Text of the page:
I was scanning through the subject categories of the recent issue of IAOR to find papers published in “sports”.  I saw something really quite impressive.  Can you see what caught my eye?

 

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Optimization, Operations Research and the Edelman Prize

This year, I have the distinct honor of chairing the committee to award the Franz Edelman Award, given out by INFORMS for the best work that “attests to the contributions of operations research and analytics in both the profit and non-profit sectors”.  This competition has been incredibly inspiring to me throughout my career.  Just this year, as a judge, I got to see extremely high-quality presentations on eradicating polio throughout the world, bringing high-speed internet to all of Australia, facilitating long kidney exchange chains, and more.  I have seen dozens of presentations over my years as an Edelman enthusiast and judge, and I always leave with the same feeling: “Wow, I wish I had done that!”.

There is nothing that makes me more enthusiastic about the current state and future prospects of operations research than the Edelman awards.  And, as a judge, I get to see all the work that doesn’t even make the finals, much of which is similarly inspiring.  Operations Research is having a tremendous effect on the world, and the Edelman Prize papers are just the (very high quality) tip of the iceberg.

I was very pleased when the editors of Optima, the newsletter of the Optimization Society of INFORMS, the newsletter of the Mathematical Optimization Society, asked me to write about the relationship between optimization and the Edelman Prize.  The result is in their current issue.  In this issue, the editors published work by the 2013 winner of the Edelman, work on optimizing dike heights in the Netherlands, a fantastic piece of work that has saved the Netherlands billions in unneeded spending.  My article appears on page 6.  Here is one extract on why the Edelman is good for the world of optimization:

There are many reasons why those in optimization should be interested in, and should support, the Edelman award.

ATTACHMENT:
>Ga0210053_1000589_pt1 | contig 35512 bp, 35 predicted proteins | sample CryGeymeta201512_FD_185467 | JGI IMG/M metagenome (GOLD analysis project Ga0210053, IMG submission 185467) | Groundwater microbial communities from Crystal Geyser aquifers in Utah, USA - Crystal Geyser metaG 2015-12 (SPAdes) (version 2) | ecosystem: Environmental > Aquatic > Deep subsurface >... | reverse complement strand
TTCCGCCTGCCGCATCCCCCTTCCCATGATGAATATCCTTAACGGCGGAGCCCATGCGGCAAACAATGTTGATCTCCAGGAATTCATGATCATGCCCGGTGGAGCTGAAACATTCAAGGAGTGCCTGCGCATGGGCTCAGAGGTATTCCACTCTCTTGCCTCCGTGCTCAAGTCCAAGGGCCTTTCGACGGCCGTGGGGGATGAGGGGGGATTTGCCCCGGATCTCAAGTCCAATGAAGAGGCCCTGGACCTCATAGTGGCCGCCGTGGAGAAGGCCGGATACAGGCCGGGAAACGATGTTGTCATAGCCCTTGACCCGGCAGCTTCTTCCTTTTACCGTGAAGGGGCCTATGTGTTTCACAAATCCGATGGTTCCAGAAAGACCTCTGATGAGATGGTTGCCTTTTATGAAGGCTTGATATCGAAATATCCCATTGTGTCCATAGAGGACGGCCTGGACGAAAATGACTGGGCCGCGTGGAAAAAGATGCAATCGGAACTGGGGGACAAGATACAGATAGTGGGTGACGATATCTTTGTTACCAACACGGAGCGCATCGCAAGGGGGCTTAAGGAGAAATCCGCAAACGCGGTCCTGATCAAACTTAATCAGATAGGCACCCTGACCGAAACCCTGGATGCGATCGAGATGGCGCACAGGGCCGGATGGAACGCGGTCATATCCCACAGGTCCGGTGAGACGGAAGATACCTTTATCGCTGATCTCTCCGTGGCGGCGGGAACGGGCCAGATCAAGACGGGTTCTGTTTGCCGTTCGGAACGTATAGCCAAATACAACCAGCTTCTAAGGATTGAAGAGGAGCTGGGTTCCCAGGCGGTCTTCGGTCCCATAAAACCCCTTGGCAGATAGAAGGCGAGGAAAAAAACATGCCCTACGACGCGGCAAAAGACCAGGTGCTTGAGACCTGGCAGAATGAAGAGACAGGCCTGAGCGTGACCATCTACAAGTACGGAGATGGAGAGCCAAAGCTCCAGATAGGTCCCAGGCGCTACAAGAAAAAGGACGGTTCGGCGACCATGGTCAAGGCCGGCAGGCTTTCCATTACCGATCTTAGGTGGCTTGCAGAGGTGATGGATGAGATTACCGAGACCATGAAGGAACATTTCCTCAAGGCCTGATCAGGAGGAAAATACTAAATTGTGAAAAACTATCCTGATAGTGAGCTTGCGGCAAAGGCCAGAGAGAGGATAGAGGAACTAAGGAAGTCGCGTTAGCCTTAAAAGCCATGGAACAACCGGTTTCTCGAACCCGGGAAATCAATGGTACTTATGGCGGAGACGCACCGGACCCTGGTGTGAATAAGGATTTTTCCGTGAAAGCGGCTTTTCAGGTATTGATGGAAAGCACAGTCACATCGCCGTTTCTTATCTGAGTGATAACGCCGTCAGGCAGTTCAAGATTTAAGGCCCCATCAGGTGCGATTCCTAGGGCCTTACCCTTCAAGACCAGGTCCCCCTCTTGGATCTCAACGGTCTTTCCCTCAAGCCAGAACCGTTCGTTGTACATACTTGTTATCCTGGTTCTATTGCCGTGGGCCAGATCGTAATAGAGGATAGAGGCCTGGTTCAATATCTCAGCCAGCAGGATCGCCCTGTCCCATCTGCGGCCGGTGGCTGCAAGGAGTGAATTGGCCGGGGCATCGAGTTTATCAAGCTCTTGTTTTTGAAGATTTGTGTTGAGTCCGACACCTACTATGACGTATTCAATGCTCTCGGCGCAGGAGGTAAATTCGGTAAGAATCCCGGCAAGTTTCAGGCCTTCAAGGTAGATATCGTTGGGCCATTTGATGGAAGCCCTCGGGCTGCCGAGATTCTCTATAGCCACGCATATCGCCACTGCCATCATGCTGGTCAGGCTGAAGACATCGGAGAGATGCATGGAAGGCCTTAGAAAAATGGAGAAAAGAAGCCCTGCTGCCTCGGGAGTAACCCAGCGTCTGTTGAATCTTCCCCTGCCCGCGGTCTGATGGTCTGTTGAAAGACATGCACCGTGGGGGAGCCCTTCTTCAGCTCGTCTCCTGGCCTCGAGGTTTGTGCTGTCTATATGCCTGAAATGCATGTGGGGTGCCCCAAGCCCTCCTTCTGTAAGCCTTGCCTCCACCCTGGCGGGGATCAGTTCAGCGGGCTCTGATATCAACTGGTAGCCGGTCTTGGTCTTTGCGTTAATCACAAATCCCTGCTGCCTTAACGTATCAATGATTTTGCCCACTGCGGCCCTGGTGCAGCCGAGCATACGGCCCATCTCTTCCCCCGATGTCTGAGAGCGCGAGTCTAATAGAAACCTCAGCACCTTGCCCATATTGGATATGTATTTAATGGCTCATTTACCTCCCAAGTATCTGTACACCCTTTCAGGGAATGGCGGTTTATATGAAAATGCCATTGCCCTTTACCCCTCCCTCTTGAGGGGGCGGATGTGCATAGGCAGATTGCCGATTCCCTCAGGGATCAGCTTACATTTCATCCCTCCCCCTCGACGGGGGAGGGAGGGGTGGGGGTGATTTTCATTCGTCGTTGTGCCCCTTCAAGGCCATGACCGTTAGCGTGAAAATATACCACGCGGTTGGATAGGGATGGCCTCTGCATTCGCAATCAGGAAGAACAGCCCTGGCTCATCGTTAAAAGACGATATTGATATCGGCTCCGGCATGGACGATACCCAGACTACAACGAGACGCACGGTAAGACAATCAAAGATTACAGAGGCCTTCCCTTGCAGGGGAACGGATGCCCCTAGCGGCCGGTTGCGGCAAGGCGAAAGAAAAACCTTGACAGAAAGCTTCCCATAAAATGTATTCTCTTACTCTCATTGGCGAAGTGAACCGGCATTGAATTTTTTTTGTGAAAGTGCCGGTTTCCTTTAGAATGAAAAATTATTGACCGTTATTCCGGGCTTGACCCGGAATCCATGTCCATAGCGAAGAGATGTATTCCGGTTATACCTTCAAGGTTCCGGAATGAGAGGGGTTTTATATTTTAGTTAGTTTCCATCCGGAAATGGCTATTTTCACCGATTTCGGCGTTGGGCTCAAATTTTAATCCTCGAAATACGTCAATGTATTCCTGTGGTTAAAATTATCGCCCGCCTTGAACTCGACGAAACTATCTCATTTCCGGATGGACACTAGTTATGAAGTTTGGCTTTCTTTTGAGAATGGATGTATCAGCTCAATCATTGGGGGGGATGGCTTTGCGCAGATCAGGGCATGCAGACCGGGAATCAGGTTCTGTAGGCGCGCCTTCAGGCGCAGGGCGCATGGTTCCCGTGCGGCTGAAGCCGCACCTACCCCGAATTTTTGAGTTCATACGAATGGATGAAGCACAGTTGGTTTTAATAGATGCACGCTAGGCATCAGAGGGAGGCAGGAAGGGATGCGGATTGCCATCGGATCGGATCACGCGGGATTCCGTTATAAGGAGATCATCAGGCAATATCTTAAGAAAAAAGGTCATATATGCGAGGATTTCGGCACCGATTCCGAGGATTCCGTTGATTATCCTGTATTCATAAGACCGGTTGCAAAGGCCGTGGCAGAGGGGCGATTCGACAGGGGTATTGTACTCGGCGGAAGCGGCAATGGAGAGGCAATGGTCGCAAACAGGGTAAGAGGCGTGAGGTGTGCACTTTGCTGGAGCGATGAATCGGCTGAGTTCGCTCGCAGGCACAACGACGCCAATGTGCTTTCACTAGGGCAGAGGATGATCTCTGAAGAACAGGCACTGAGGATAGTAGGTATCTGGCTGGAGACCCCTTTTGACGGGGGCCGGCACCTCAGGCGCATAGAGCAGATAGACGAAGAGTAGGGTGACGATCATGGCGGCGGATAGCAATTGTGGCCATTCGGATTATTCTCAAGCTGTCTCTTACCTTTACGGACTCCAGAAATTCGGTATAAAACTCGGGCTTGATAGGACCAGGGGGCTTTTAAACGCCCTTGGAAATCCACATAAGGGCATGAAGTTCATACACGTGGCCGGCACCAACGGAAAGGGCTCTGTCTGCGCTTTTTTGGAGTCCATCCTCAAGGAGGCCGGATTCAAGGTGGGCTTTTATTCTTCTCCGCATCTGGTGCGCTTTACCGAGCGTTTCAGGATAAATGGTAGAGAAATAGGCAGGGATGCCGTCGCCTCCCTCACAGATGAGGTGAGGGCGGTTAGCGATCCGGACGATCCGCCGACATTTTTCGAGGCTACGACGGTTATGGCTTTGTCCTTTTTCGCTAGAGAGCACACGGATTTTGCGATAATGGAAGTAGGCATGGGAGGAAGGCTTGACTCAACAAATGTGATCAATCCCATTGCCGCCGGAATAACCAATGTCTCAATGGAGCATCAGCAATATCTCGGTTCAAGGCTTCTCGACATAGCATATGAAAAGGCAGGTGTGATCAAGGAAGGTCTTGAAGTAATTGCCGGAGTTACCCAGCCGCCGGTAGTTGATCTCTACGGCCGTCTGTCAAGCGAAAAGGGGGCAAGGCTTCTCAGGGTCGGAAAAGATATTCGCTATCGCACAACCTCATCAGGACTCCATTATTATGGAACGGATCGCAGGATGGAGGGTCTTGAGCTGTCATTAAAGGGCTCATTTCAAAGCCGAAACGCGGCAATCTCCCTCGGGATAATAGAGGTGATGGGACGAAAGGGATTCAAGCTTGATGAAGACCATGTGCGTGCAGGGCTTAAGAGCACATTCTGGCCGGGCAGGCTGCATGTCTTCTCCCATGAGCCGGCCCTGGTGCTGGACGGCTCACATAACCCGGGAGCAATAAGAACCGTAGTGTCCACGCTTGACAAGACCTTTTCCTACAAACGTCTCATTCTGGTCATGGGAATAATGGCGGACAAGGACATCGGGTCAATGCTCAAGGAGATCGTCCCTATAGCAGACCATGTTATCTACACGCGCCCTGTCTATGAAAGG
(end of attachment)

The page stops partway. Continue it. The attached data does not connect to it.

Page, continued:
The first, and perhaps most important, is the visibility the Edelman competition gets within an organization. A traditional part of an Edelman presentation is a video of a company CEO extolling the benefits of the project. While, in many cases, the CEO has already known about the project, this provides a great opportunity to solidify his or her understanding of the role of optimization in the success of the company. With improved understanding comes willingness to further support optimization within the firm, which leads to more investment in the field, which is good for optimization. As a side note, I find it a personal treat to watch CEOs speak of optimization with enthusiasm: they may not truly understand what they mean when they say “lagrangian based constrained optimization” but they can make a very convincing case for it.

Despite the humorous tone, I do believe this is very important:  our field needs to be known at the highest levels, and the Edelman assures this happens, at least for the finalists.  And, as I make clear in the article: it is not just optimization.  This is all of operations research.

There are dozens of great OR projects done each year that end up submitted to the Edelman Award.  I suspect there are hundreds or thousands of equally great projects done each year that don’t choose to submit (it is only four pages!).  I am hoping for a bumper crop of them to show up in the submissions this year.  Due date is not until October, but putting together the first nomination would make a great summer project.

Blogging and the Changing World of Education